Welcome thank you so much for tuning in to this presentation tonight my name is Rachel Tollen and I’m the director of the health professions and pre-law center at Indiana university I hope you've had a good experience so far as an Indiana university student so I want to take a moment to take attendance of everyone who has tuned in tonight so we're going to ask you to use your phone or a computer to log your attendance so we're going to show you a slide and here's the slide and you can use the qr code or the tiny URL here and I want to give you a moment to go in to log your attendance all right thank you so tonight we are going to talk about the things you should do to prepare for medical school many of the things I will outline you will do over the next four years not this semester so do not feel that you have to do everything immediately in fact for your first semester your most important focus should be on just doing well in your classes and making the adjustment to college there is no rush to do very much more than that you will want to use this first semester and first year in college to develop your study skills and select or confirm your choice of a major you are beginning college in a unique historical moment with many challenges posed by the covid19 pandemic but there are also opportunities I would guess that some of you may be feeling that things are not quite how you envisioned they would be when you imagined starting college we also have new opportunities more than previous classes at IU you will be asked to think always about the welfare of others for instance when you are asked to wear a face covering and keep socially distanced you have the opportunity to adopt in your daily life the same kind of mindset and actions that physicians put into practice and we will talk more about the professionalism that guides physicians later tonight I want to tell you also that we are here for you the health professions and pre-law center is here for you tonight you will hear from former IU students who are now medical students and residents people who are completing their training that comes after medical school in a specialty area and you will hear also from advisors at the health professions and pre-law center who are here to support you I hope that you'll feel a part of the Indiana university community that surrounds you and is here to support you in your goal of becoming a physician one of the things that you will also want to do is meet with your assigned advisor for many of you that is a university division advisor for some it may be an advisor in business or biology or another academic department if you have specific questions about scheduling classes or your choice of a major you will want to see your assigned advisor our office the health professions and pre-law center provides training to advisors all across campus so they are knowledgeable on pre-medical coursework and many of the other steps you should take your assigned advisor can be a very valuable resource for you and that person can also help you fully explore many of your other interests besides the possibility of medical school tonight we are going to give you an overview of the process of preparing for medical school you are all here today because you have imagined yourself in the role of caring for the health and well-being of others as a physician that's a very admirable role to imagine for yourself tonight we are going to talk about how you can go about planning your college education so that you can meet that goal one day because there are certain things that you need to do now I wondered if anyone who has tuned in tonight is concerned that they already made some mistake or have some problem that will prevent them from ever getting into medical school anyone worried they may not have all the right classes anyone worried they are already so far behind in their homework and reading that they will never recover and never get into medical school because of a bad grade their first semester it would not surprise me if some people felt that way and I’m here to tell you not to worry there's no way that by the second week of classes in your first semester of your freshman year of college you could have done anything that will prevent you from getting into medical school as long as you are willing to work hard it's impossible there is still hope for you there are a number of things you will need to do to be successful it will not be easy and you will have to work very hard and you will need to develop very strong abilities in a number of different areas first and foremost you will need to get a good undergraduate education and build strong skills in a number of different areas to prepare for medical school from the start your focus should be on preparing for a career in medicine not just on preparing to apply to medical school not just on what will look good on your application later on the key is getting a good education one of the first questions freshmen often have when they get to campus is what's the best major for someone who wants to go to medical school actually there's no answer to that question there's no best major for medical school IU does not have a pre-med major and medical schools are not particularly interested in accepting students who've done pre-med majors you will need to select one of the majors offered at Indiana university traditionally specialized study in medicine has been carried out after a broad course of study in college and the completion of an undergraduate degree often a degree in the liberal arts and sciences by a liberal education we mean an education that broadens a student's awareness in the major areas of human knowledge including the physical and biological sciences and academic disciplines exploring the social historical and cultural aspects of human life a liberal education begins with the premise that one's world and oneself are worth knowing and to understand our world we must know something about its physical biological cognitive social and cultural dimensions and you can recognize how medicine involves all those areas the physical the biological the cognitive the social and cultural medical schools have continued to have some preference for students completing a broad liberal education at the undergraduate level before they specialize in medicine now why would that be why do they feel that students need this preparation first well consider the qualities that make someone a good physician what skills and personal qualities does a good physician have well first competency in science of course a strong foundation in the sciences is important and essential whatever else you have you need that it doesn't matter how compassionate and kind you are if you don't have a command of the science behind medicine forget it good physicians also need decision making skills physicians need decision-making skills to help them choose a course of treatment with a patient physicians also need analytical skills they need to be able to analyze complex situations from different points of view they need problem solving skills those are important in diagnosis and treatment and they also need good communication skills good communication skills are essential in working with patients an understanding of language use is essential for physicians now are people just born with all these skills and qualities no they learn and develop them and medical schools have found that future physicians can learn and develop these skills best through a broad undergraduate education in which they develop their intellectual skills and the personal maturity needed to deal with the many pressures and demands they will face in functioning as a physician before they have to specialize in medicine is in some ways unique among fields it is firmly grounded in the sciences but centered on the human condition and our vulnerability to illness and medicine reflects very human concerns for life for health for well-being for social fulfillment this is undoubtedly why we value medicine so much and why so many people are so attracted to a medical career because medicine relates to many of our most fundamental hopes and wishes many students think that they must major in biology if they want to go to medical school but medical schools tell us something different medical school admissions officials tell us that they do not have a preference for a particular major they want to make sure that you have a strong foundation in science but they do not require you to have a major in the sciences now you do not need to take my word on this what do I know why should you believe me I’m not a physician I’m an anthropologist by training why should you believe well you might want to take the word of Dr. Thomas Lentz md chair of the admissions committee at yale he writes regarding your major it is a fallacy that you have to major in the sciences to be accepted to medical school it is true that most entrants have majored in science but that is because most applicants have majored in science remember that all you have to do is complete the basic pre-medical requirements in order to apply to medical school you are then free to select whatever field of study most interests you if you are inclined to study an area in the humanities by all means pursue it if you enjoy the sciences most major in a scientific field he also writes the worst thing you can do is plan your entire undergraduate career with the sole goal of getting into medical school obviously you should be aware of the requirements and make plans to satisfy them but do not become obsessed with or preoccupied with competition or grades or with what particular courses or activities might look best on your application please heed these words focus on getting a good education do not only focus on what will look good on your application later on do not make this mistake for medical schools the major you select does not matter as much as what you learn and the kinds of skills and competencies you build medical schools look at your application for evidence of competencies some of these are competencies in the sciences biology chemistry and physics some of them are competencies outside of the sciences particularly social and cultural competencies you need to develop a wide array of skills and this should be your focus think about your whole education as building skills that will help you later you must develop both your scientific skills and skills in other areas the point is that there is not one particular major that is the best the best major for you is one that interests you and helps you develop a wide range of intellectual skills one of the most important things I’ll say is that your major should be a field in which you excel it should represent an area of strength for you ideally you should be earning strong grades in your major if you find you or not it could be an indication that you are not in the right major for you either because it's not an area of strength for you academically or maybe it turns out to be an area that does not interest you as much as you thought now although your choice of a major is open there are some things that you absolutely must do you will need to take certain courses that will be important for building the competencies required for medical school so now I am going to go to the health professions and pre-law center website because I want to show you where you can find information on preparing for medical school so I’m going to show you a section on the health professions and pre-law center website here is our website and specifically if you go to this the HPPLC guidebook or HPPLC guidebook students often call us HPPLC you will find a section on medicine it provides a lot of guidance on preparing for medical school specifically if you go to the academic preparation section and click on pre-medical coursework here you will find information on the courses that are required for admission to medical school and if you scroll down open up where it says course requirements for the IU school of medicine here you will find information on the courses required for admission to the IU school of medicine and other medical schools will want to see the same set of courses as well here you can see that you will need to complete one year of general or inorganic chemistry one year of organic chemistry one year of physics and one year of biology all with lecture and lab you will also need to complete coursework in biochemistry and coursework in the behavioral and social sciences specifically sociology psychology and statistics you need to take a lot of chemistry so you should start the chemistry early so you can get through all of those courses you do not want to wait until your junior year to start taking chemistry but if you are not in chemistry this semester don't worry you can talk to your academic advisor about that and you can start taking chemistry next semester I would recommend that you do start taking chemistry next semester if you can there isn't only one correct order to complete all your pre-med coursework but generally many people complete the inorganic and organic chemistry requirements by the spring of the sophomore year and complete the biology requirements by the spring of the sophomore or junior year and take physio physics in your junior year taking biochemistry perhaps also in your junior year the year you may wish to take the MCAT whatever you do not view your science courses as just part of a checklist of tasks to get out of the way before you rush on to medical school your you should view these courses as a means to develop critical competencies in the sciences to help you prepare for the MCAT exam and for medical school most students find these courses much more challenging than they anticipated even the students who made straight a's in high school one of the things that is important is that you plan to devote about 30 hours per week to outside of class to class preparation reading studying writing papers and lab reports students who are successful in gaining admission to medical school usually are devoting about 30 hours outside of class to academic preparation on their own also for admission to some med schools you will need extra courses besides those that I mentioned many medical schools require one or two semesters of English you can look at our website for information on how to choose courses to fulfill English requirements a very small number of med schools have a math requirement and sometimes this is for calculus there is really only a small chance that you'll actually need to take calculus you can refer to our website for more information on pre-medical coursework as important as completing these courses in the sciences is how you approach them some students treat these courses as sort of just a checklist you don't want to do that these courses are there to help you build competencies in certain areas and that's how you want to think about them on the MCAT there are four sections two of the sections deal with content in the natural sciences including biology chemistry and physics a third section focuses on behavioral and social science content reflecting a concern for the importance of sociocultural and behavioral determinants of health and health outcomes what does that mean well it's been recognized that an individual's health is not just determined by genes and biology but cultural and social factors such as diet lifestyle access to resources and living environment a fourth section of the MCAT tests your verbal abilities and critical reasoning skills this section asks you to critically analyze information from a wide range of social science and humanities disciplines for this section of the MCAT the best way to prepare may be to be adventuresome and wide-ranging and your choice of courses outside of the natural sciences so coursework in anthropology culture and communication sociology and other disciplines that emphasize cross-cultural analysis may be particularly beneficial there is also an emphasis on research methods and statistical reasoning in many of the questions on the MCAT exam if you plan to go straight into medical school after you complete your senior year of college a good plan would be to take the MCAT early in the summer after your junior year and be ready to apply to medical school early in the summer between your junior and senior year to do that you will need to complete coursework in biology inorganic chemistry organic chemistry biochemistry physics psychology sociology and statistics all before the MCAT those are a lot of courses so you should know that you do not have to apply after your junior year if you don't want to you can take a gap year you if you would like you can wait and apply after your senior year you can have a gap year one year between undergrad and med school to work or do something else gain other types of experiences your pre-med coursework will give you the basic content and the basic principles you need for the MCAT in the science areas but the MCAT is not just a test of knowledge the MCAT is a test of your reasoning abilities in the sciences and your critical reasoning abilities the MCAT requires you to be able to independently apply scientific principles in analysis and problem solving you will need to develop very strong reasoning skills for the MCAT and this should be your focus in your classes not just in your science classes but in your non-science classes too focus on what you are learning later on as you prepare you should take many MCAT practice tests so why is the MCAT not just a test in the sciences why does a lot of it focus on your verbal abilities and skills and critical reasoning well a good physician must have good analytical skills and skills in synthesizing information good physicians also need good communication skills and you typically develop these skills to a greater degree in reading courses in the humanities and social sciences earlier I said that an understanding of language use is essential for a physician just stop and imagine the thousands of interactions a day that take place between doctors and patients in which patients describe their symptoms and doctors must listen skillfully and ask all the right questions and then make sure they communicate about the proper course of treatment to the patient and to other health care providers the process of diagnosis and treatment is highly dependent on language on language use so it is through language that physicians diagnose and prescribe to treatment doctors need to understand how their patients use language to communicate and be able to ask patients the right questions so any courses that focus on language use on how humans communicate on social interaction can be very helpful and I would encourage you to look for these kinds of courses to include in your education doesn't matter if the courses have anything to do with medicine you will find such courses across campus in many departments communication and culture anthropology sociology political science linguistics folklore psychology many other departments it doesn't matter if the courses have to do specifically with medicine if they are teaching you about language communication and social interaction they can be very valuable for you and preparing to become a physician in addition to the competencies you build through coursework there are many other important activities that will help you prepare and build competencies that are important for medical school eventually we would encourage you to shadow physicians and get involved in volunteering perhaps in a hospital setting but this might not be possible right now due to the covid19 pandemic so we encourage you now to think about the realities of what a physician does and consider how you think your own personality and preferences fit that role as I mentioned earlier physicians must be guided by professionalism in their actions and I’m going to introduce you to another pre-med advisor David Owen who will share some thoughts with you about developing professionalism David has over 20 years of experience helping students prepare for medical school and he worked for many years at the university of Chicago in the office of medical school admissions as well so he bases his advice on considerable experience so David thank you Rachel one of the words you'll encounter early and often as you prepare for Korean medicine is professionalism in medicine this word has many facets in the journal of American medical association article Rem Epson and Em Heber describe it I write professional competence is the habitual and judicious use of communication knowledge technical skills clinical reasoning emotions values and reflection and daily practice for the benefit of the individual and the community being served now this might sound a bit daunting and like it's for the future version of you but in reality most of it applies to you now professionalism isn't just something bestowed on you at graduation from med school it's a mindset you adopt as soon as you decide medicine is your career choice let's unpack that quote for a moment there are three components in that sentence that I’ll highlight for you the first is the habitual and judicious use habits don't just happen they're intentional behaviors which when done often enough become a habit so at the start of your development of professionalism you have to think about it you have to intend to develop these skills it's also judicious use you won't stop thinking about your behaviors at some point in the future you continue to assess if your action is appropriate for the situation the second part of this is reflection this is also intentional in this context reflection is thinking about your actions with others and figuring out how your impact on the person and how you accomplished it how did the person what did the person need and how did you meet that need for example if they were anxious how did you help them feel less anxious and perhaps develop perspective on the situation maybe you're volunteering at a long-term rehab facility you take care of your tasks with the clients but you also hang around and talk let them talk tell them your story or talk to them about their day what was the impact in your life maybe their room is cleaner or they have fresh sheets but what did staying to talk to them do for them I encourage you to each month or more often if you wish think about someone's life you positively impacted and write a short anecdote about what they needed and how you impacted them save those stories this writing is like journaling except that you're digging into the experience not just recording it if you have students applying to med school now I suspect most will tell you that they wish they had begun the reflection in writing when they were starting college you'll use these stories in your med school application but more to the point you're developing professionalism the third part is for the benefit of the individual and community you're doing this both for the good you gain from it as well as the good the community gains from your efforts a pragmatic and important example of professionalism is all around you the pandemic is present presenting challenges for you as you enter college but it also provides opportunities for future health professionals you are being asked to take certain actions such as wearing a face mask social distancing and monitoring your own health this gives you the chance to put into practice the kind of ethical principle the principles that guide doctors and their actions physicians must always be thinking about how to act for the well-being of others so every time you take actions to help protect others such as putting on a face mask think about how you're building the mindset you'll need as a health care provider in the future every time you take those actions think about how it could protect a friend's parent or grandparent your fellow students especially those who have medical conditions that make them more vulnerable think about how you are modeling good behavior for your friends and others who see you setting an example of how to act in a conscientious manner behaving in a professional manner isn't always easy or convenient but it is what you've decided to pursue so begin now the intentional and judicious use of your interpersonal skills and reflect on your actions so by the time you get to med school your professionalism will be both habitual and judicious thanks for the opportunity to talk to you and I wish you the best in your journey thank you very much for sharing your insights David medical schools are also interested in students who are committed to serving others so now I would like to introduce you to Amanda Posto a pre-med advisor at HPPLC who has helped many students on their journey to medical school Amanda Rachel thank you for inviting me to speak tonight medical schools do desire students who are committed to helping others volunteering allows you to evidence that commitment and build skills that will help you in your future work with patients many students come and talk to me and ask where should I volunteer what would look best to medical schools medical schools want you to be self-directed they want you to choose where you think it would be most important to volunteer where you could have the greatest impact so right now I’d like you to take a moment and just imagine if you were given the power to change one thing in the world what would you choose if you had the power to change one thing in the world what would it be think about it now that you've thought about that question think about ways you might be able to make at least a small impact a way that you could volunteer in your community that could have a small impact on that problem that matters to you due to the covet 19 pandemic it may be challenging to volunteer in the same ways as in the past and you may need to wait until later to do more volunteering also it's important to start slow and give yourself time to adjust to college life during your first semester at IU here are some ways that you could consider volunteering if you're home now or when you go home be an active helpful member of your community volunteer to cover child care for family members or neighbors or deliver groceries to the elderly if you're part of a religious community see if there are ways that you can provide support through them check with organizations where you volunteered in the past to see if you can step back into previous roles mutual aid you can connect you with community-led responses to the Covid 19 pandemic in your area your local chapter of the united way can help connect you with non-profits and volunteer opportunities in your community you might donate blood and volunteer with a local blood drive food pantries soup kitchens homeless shelters are in need of volunteers you can find your local food pantry at feedingamerica.org and meals on wheels America can help connect you with meal delivery programs you might help in the upcoming election and help register voters on campus or volunteer to be a poll worker you will have your own ideas too give some thought in the coming weeks and make a plan for one or two activities where you could contribute when you're home for virtual learning or during the winter break again start slow and give yourself some time to adjust to college life too we are here to help you think about the impact that you can make in your community whether that's on campus or in your own in your home in your hometown and the impact you can make in the lives of others thank you very much for sharing your advice Amanda so at this point I know that some of you could be feeling a little overwhelmed or not know what you should do and I want to introduce you to someone who has been in your shoes Andre Small just graduated from IU in may 2020 and he's starting at Harvard medical school this fall and he's going to share some advice with all of you Andre hey everybody welcome to IU Bloomington and congratulations on embarking on your pre-medical journey I vividly remember sitting anxiously in the IMU auditorium among a sea of students aspiring to attend medical school one day it was both daunting and exciting I met with Rachel Tollen shortly afterward explaining to her that I was a first generation college student had no physicians in my family and a meager science background medical school seemed like an unattainable goal many of you may feel similarly there are some things I’ve learned along the way that I think will help you rise above any obstacles and succeed in achieving your medical school dreams first commit yourself to this journey this was the key characteristic I found that set the ones who were successful apart from those who were not so what does commitment look like commitment looks like walking across campus on a rainy Friday afternoon after a long week of lectures labs exams research and volunteering to attend your professor's office hours while your friends are back preparing to go out for the night sacrificing summer vacations and spring break trips with friends in order to gain clinical experience or conduct research projects walking straight through a crowd of students headed to the tailgating fields on a Saturday morning so you can go take an eight-hour practice MCAT exam at the library and then spending the next day reviewing every single question remember that as pre-medical students your undergraduate career will look very differently than other students from different majors it will be challenging yet rewarding second have fortitude how will you respond when you get a low exam score will you throw your exam in the trash and hope to perform better next time or will you critically analyze every mistake and address your misunderstandings at IU you will be faced with an endless number of distractions it will take an enormous amount of discipline to avoid them and your friends and family may not understand it may be uncomfortable for some of your peers when you are consistently outperforming them on exams due to your work ethic and they may try to make you feel guilty about the time you are investing in yourself I encourage you to unapologetically strive to be the best student you can be compare yourself only to the student you were yesterday and always keep in mind where you want to be at the end of these four years lastly be in love with the process you all are not merely college students you are future physicians think of and carry yourself as such continually remind yourselves how fortunate you are to wake up every day and have the opportunity to chase your dreams your medical training will be long resist the temptation to believe your life will begin once you get into medical school or once you become a physician your life is now and you want to enjoy every step of the way when you're studying for organic chemistry or physics don't be the student who complains about how seemingly irrelevant a concept is for your future career instead take pride in your ability to learn how to solve complex problems and build strong study habits that will serve you well beyond your time at IU even though it was a grind I reminisce about my IU days with such joy and contentment you want to be able to look back and have no regrets about the decisions you made and be able to truthfully say that you gave it your all you all are at an amazing institution that has all the resources you need to succeed it will be up to you to learn how to use them I’ll leave you with some wise words from the great Kobe Bryant when you retire and the championship trophies are sitting there and dust collects on them you really want to create something that stands the test of time the most important thing is to try and inspire people so that they can be great in whatever they want to do so even in your own pursuit of excellence remember that you are setting an example every day for those around you recognize the power in that and help others along the way I am excited for you all best of luck on your journeys thank you very much Andre and good luck in medical school this year so I want to take a moment and pause here to talk about something else one thing I’ve often pondered is what does it mean when an incoming freshman student says they are pre-med since pre-med is not a major at IU what does it mean to say you are pre-med in advising I’ve found that students can mean many different things when they say they are pre-med in some cases I found it means I was a really good science student in high school and my teachers told me that I should be a doctor sometimes it can mean I want people to look up to me and respect me sometimes I found it means I’ve never been to a doctor who looks like me or speaks my language and no one from my local community has ever become a doctor I want to show others from my community that they can do it other times I found it means I lost my grandmother and I want so badly to be able to change that situation I’d like to suggest that you think about what it means to you when you say you are pre-med one of the things that you have to do is just decide whether you want to be a doctor to help you think about what this career is like we've invited some former IU students to share their experiences so now I’d like to introduce you to another IU alum who graduated from Harvard medical school Dr. Raymond parish he is now a resident in internal medicine at Massachusetts general hospital in Boston where he has been taking care of covid19 patients in the ICU he has plans to pursue a fellowship in pulmonary and critical care medicine following residency so Dr. Parrish so being a doctor is an amazing profession it is an incredibly unique blend of mastering scientific concepts and technical skills while also being this delicate art of getting to know people and building relationships with people that can last even decades in the process of training to be a doctor from the very beginning as a pre-med at IU through medical school and now near the end of my residency is one that really transforms to everything about you know beyond just making you qualified to do a job becoming a doctor changes you it's certainly a challenging process but every step really expands the limits of your capabilities and ultimately makes you see the world differently it encourages you to always think in terms of okay here's the problem how can I use all of my skills to fix it and that applies to your life very much you know even more so than uh your work day today and as you likely know becoming a doctor is a very challenging journey from the very beginning it challenges you and continuously pushes your limits for the most part though succeeding largely comes down to dedication and putting in the hard work necessary to get there when I was in your shoes I certainly was not the smartest or the most prepared to be pre-med at the beginning of college but I learned the ropes from older students and those that came before me and many of the excellent mentors around IU's campus and just focused on working hard at what I was doing kind of one day at a time and it really comes back to what motivates you to want to be a doctor because that motivation is what will keep you going when the work is hard and the path is challenging the journey is absolutely worth it though the first time you walk into the hospital and meet a patient you're actually able to help them because what you've studied all these years and what you've learned is the best feeling in the world some of these patients that really stick out in my mind or some of the patients I’ve cared for during the cold pandemic especially those patients I’ve cared for in the ICU they were extremely ill some nearly dying and it really took all of my knowledge and all of the skills that I built all of these years even dating back to some of the fundamental concepts I learned in you know the physics classes and organic chemistry classes you all are about to start taking in order to help these coping patients get through this terrible disease watching them get better because of my interventions and talking with them and working with their families through these challenging times you know even now starting to see them come into my clinic fully recovered and back to their lives is what makes this kind of thing all worth it we all have you know different reasons for getting into this but those kind of things are what we all have to look forward to at the end of this and make every single hard night of studying for all of us here is extremely worth it and you know that's the kind of reward that's waiting for all of you at the end of this journey so hang in there guys and best of luck this is only the beginning of an amazing adventure thank you so much Dr. parish for sharing your experiences and thank you for all that you do to take care of patients now I’d also like to introduce you to another IU alum Dr. Kayla Zorn she just completed a general surgery residency at Tulane university and now she has just started a vascular surgery fellowship at Loyola university in Chicago Dr. Zorn hi everyone my name is Kayla Zorn I graduated from Indiana university undergrad in 2011 and went on to study medicine at Indiana university in Indianapolis and graduated in 2015 after that I pursued a career in general surgery at Tulane university in New Orleans and I just finished my residency there and graduated this past June and now I’m starting a two-year fellowship in vascular surgery at Loyola university in Chicago um so I’m here to just give a little bit of advice to you guys who are starting your undergraduate careers and are thinking maybe you want to go into medicine it's definitely a hard path but it's really rewarding and I want to share with you a few pieces of advice I got along the way I think that one of the most important things when you're starting your undergraduate career is to know that your GPA is going to be made in your first three semesters so after that if you've done a great job it's going to be really hard to hurt your GPA but it's also going to be hard to make it better that's just because with the more and more credit hours that you get it's going to be harder to make a bigger impact on your GPA so make sure that when you start off you are working really hard you don't need to be worried if one class is difficult but you don't want an entire semester to be ruined because it's going to be really hard to improve your GPA after that the next thing that's really important not only in undergrad but throughout your entire career is mentorship so I am a very shy person and it was really scary for me to go up to people and ask them for advice especially you know these doctors that have done so much training and just were like idols to me but it's been one of the most important things that have impacted my career along the way luckily with IU um you have great people there that can help you Rachel was my mentor and she reached out to me to talk to you guys today um I also was part of the Hudson and Holland program this Hudson Holland scholarship program and dan woodside was one of my mentors who even when I matched into fellowship I emailed him and I stayed I still stay in close contact with him now do what that does is it will expose you to the career of medicine I really didn't know what it meant to be a doctor other than you know going to my doctor personally and so by finding a different physicians different types of physicians that you can shadow you'll get a little glimpse into the world to help you know if that's something that you're interested in and when you shadow these people make sure you ask them what they like about their specialty or medicine in general what they don't like about it I can almost guarantee that every physician you talk to is gonna say that they don't like paperwork there's a lot of paperwork if you don't like doing paperwork don't go into medicine because god will follow you for the rest of your life if you don't like taking tests don't go into medicine because you're gonna have a test every year for the rest of your life most likely um another thing that's really important for undergrad is extracurricular activity so you don't necessarily have to do something in the world of medicine I volunteered and taught swimming lessons with special needs kids um I was a volleyball coach during college I actually played club volleyball a little bit i.e. too if you're interested in research getting involved with research is really important but regardless of whatever is um extracurricular activities will not only provide you with the opportunity to find mentors but also show that you're a well-rounded person and if you do decide to go into medicine they're going to be looking at that to know that you're you know not just focusing on school you're not just an amazing student that's it but that you have other interests or other parts of your life that you can excel in as far as medicine is concerned I think that one thing I didn't really understand when I first started looking at what it would take to be a doctor is how long the process is so you'll go through four years of undergrad and in your fourth year you'll take the MCAT and applied for medical school then after that medical school is four years so typically the first one and a half to two years is all in the classroom so you're taking lectures on anatomy physiology you're learning a lot of information very quickly the second half of medical school is your clinical years where you will chat or you'll work on teams and you'll go through different specialties so surgery pediatrics neurology etc. and your fourth and final year typically you can kind of tailor to what your interests are and then after that you go on to residency so not only do you have four years of medical school but then you also have to complete a residency to be a physician and those depending on the specialty range from three years to seven years after that so I did my general surgery residency that was five years and I could go out into the world and be a general surgeon right now but I want to specialize a little bit more and do vascular surgery so I’m adding another two years to my training so total amount of time after undergrad training was 11 years it's a long time it's definitely worth it um but you know it all starts right now for you guys and it's really important for you to explore the field get exposure to it and set yourself up for success thank you Dr. Zorn for sharing your advice and thank you for all that you do for patients all right before we close I want to tell you more about the services of the health professions and pre-law center and other steps you should take when it comes time to apply you should make use of the services of our office the process of applying as to professional school is complicated but we are here to help you can schedule one-on-one appointments with advisors through the student appointment scheduler go to the HPPLC website for more information on that you have to submit your application a year in advance at least so for instance if you want to start medical school in fall 2024 you should complete the pre-med courses needed for the MCAT by spring of 2023 take the MCAT in summer of 2023 and apply in the summer of 2023 applications for most schools are done through one centralized online application service a common app you submit this application online and it is sent to the schools where you want to apply and we can help you with this process the application asks for information on your experiences and activities but you will not just list them you will write about each activity and what you learn through the experience the application also requires you to write a personal statement also part of this process will be an interview where you will be invited to interview with faculty of the medical school and we can help you prepare for all of these steps also as part of the application you will have to submit letters of recommendation from your professors so you will want to get to know your professors make use of your professors from the smaller non-science classes where you can get to know your professors better and obtain letters of recommendation as well as of course your science professors and you can refer to our website for more information on recommendation letters our office also offers a low-cost prep course for the MCAT exam we hire experienced IU instructors to teach in each area of the MCAT and you may be interested in taking this course later on if you decide that you don't want to go to medical school you want to go to law school our office also provides support for pre-law students if you decide you want to be a physical therapist or a dentist for instance our office can help you prepare for those fields as well we are here to help you throughout your college career and beyond that is the purpose of the health professions and pre-law center all right we are almost at the end of our time tonight I have just some final thoughts now for you to consider medicine will change by the time you graduate from medical school diseases change treatments change our knowledge of biology and genetics changes and we've seen this dramatically this year due to the covid19 pandemic the way that medicine is organized is always changing according to the changes going on in our society medicine may seem to be based on timeless biological principles but it is not medicine is always practiced in a particular social and historical context which is always changing so you must be prepared to deal with change again we've seen this dramatically this year due to the pandemic the best thing you can do now is get a good education to help you deal with change the best way to prepare for change in your career and profession will be to get the skills you will need to continue to learn throughout your life and throughout a long career as a physician being a better educated person will help you so use your time here at Indiana university well each of you is here because you have imagined yourself in the role of caring for the health and well-being of others and in doing so that you would make a promise to be there for other people at possibly the most difficult times of their lives the practice of medicine touches on many of the most personal and elemental aspects of the human condition our physical vulnerability to illness our fears and our mortality and it takes a special kind of person and a special kind of dedication to imagine yourself taking on that role for you the first question should be do I really want to be a doctor the major questions you have to ask yourself are is medicine for you do you really want to be a physician you have four years to answer that question by the way you do not have to know that tonight I have to tell you also that not everyone who starts out in college as pre-med ends up going to medical school but learn one important thing now do not let your self-worth be defined by being admitted to medical school remember that you are more than that remember also that there are many ways to work in health care and you want to find the best fit for you also many of you are here tonight because you want to help people you have basic human values that lead you to want to serve your communities know that there are many ways to do this and you might be someone who comes up with an entirely new idea to help your community in the next four years you have the opportunity to learn about so many ways to help better humanity that is something that Indiana university does exceedingly well some students get so focused on going to medical school that they actually overlook many of the other ways that they could help people so don't make this mistake I have one more recommendation for each of you tonight after this presentation just take a moment and sit down and write for yourself about why you want to be a doctor it can be a few sentences or a paragraph you may find yourself filling up a whole page have you had a personal experience with illness that has influenced you do you just love science did you really like your doctor growing up and you always admired them and wanted to be like them be honest write it for yourself you don't ever have to show it to anyone but we recommend for everyone that they start a file on their computer start a file on your computer for this for a pre-med journal I recommend this to every student this can be a very valuable tool if you start this file on your computer you can go there at any time to write about any thoughts you have about what excites you about medicine how you got interested in becoming a physician when you are volunteering with community organizations you can write about your experiences in your journal this journal can be very helpful when you write your personal statement later on for your application and when you get ready for interviews it will be a very valuable resource for you when you get ready to apply you can get started on this process tonight if you want three years from now you may go back and read what you wrote your freshman year maybe you will say wow was I naive maybe you will say I still feel that way I know that this is the right decision for me your college education your future as a medical student and a physician can only be enriched by taking some time now for self-reflection and an honest appraisal of your talents interests abilities and desires you will be happy one day if you have taken some time to do that your patients will be happy also you can be a better doctor one day if you take the time to do this now you have the next four years to get a good education and that is the very best thing that you can do for yourself and the patients that you may treat one day so that's the end of this evening's presentation thank you so much for joining us and good luck to you all.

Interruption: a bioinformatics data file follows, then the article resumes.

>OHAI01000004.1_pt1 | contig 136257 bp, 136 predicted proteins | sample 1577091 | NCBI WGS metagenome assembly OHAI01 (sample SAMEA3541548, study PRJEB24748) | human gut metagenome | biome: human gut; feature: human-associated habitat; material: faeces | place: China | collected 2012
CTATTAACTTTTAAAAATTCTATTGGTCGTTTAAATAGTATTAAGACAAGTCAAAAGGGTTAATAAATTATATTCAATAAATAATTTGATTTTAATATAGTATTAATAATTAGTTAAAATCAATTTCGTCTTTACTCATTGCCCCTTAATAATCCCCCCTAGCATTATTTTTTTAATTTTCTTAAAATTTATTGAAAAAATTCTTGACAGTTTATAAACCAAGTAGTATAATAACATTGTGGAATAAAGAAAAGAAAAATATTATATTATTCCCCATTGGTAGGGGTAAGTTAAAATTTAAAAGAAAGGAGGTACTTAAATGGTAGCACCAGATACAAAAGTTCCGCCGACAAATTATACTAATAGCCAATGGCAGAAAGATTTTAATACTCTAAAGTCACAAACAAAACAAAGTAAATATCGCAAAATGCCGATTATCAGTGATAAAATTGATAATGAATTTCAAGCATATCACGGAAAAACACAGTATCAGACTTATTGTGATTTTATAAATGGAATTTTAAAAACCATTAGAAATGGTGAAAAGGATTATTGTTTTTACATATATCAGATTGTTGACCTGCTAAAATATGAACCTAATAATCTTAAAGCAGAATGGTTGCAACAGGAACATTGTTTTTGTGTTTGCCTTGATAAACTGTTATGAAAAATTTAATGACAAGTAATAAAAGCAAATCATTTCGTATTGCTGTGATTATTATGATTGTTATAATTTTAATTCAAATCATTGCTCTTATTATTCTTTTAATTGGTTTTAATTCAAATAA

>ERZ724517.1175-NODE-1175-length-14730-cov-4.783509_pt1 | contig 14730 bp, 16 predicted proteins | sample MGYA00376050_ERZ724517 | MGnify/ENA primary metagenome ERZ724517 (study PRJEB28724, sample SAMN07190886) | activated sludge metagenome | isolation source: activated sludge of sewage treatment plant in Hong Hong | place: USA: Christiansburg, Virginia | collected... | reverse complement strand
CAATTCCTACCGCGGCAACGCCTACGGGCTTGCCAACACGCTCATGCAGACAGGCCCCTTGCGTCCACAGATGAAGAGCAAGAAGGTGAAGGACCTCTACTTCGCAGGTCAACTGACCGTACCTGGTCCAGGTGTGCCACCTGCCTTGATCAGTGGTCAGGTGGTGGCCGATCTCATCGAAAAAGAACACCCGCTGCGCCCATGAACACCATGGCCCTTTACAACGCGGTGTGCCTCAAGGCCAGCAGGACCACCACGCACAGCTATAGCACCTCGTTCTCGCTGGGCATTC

Upcoming Events at HPPLC

  • The Health Programs Fair provides IU students a chance to meet with representatives of medical schools and health professions programs from across the country.

  • Those entering the professional health fields face some of the highest costs of any graduate program. How you choose to finance your years after undergrad is a monumentally important step toward putting yourself on the path to a rewarding career. This session is designed to illustrate your options and provide insight on how your life during and after professional school fits in with your financial decision making.

    GIS 001 (Shreve Auditorium) or Virtual

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    After registering, you will receive a confirmation email containing information about joining the meeting.

  • This meeting is intended for first-year premed students, or any student at IU Bloomington considering the possibility of preparing for medical school admission. 

HPPLC Guidebook

The HPPLC Guidebook offers detailed guidance and advice for undergraduate students seeking admission to graduate programs in health professions and law. Explore your options and plan your undergraduate pathway to admission and success in graduate school.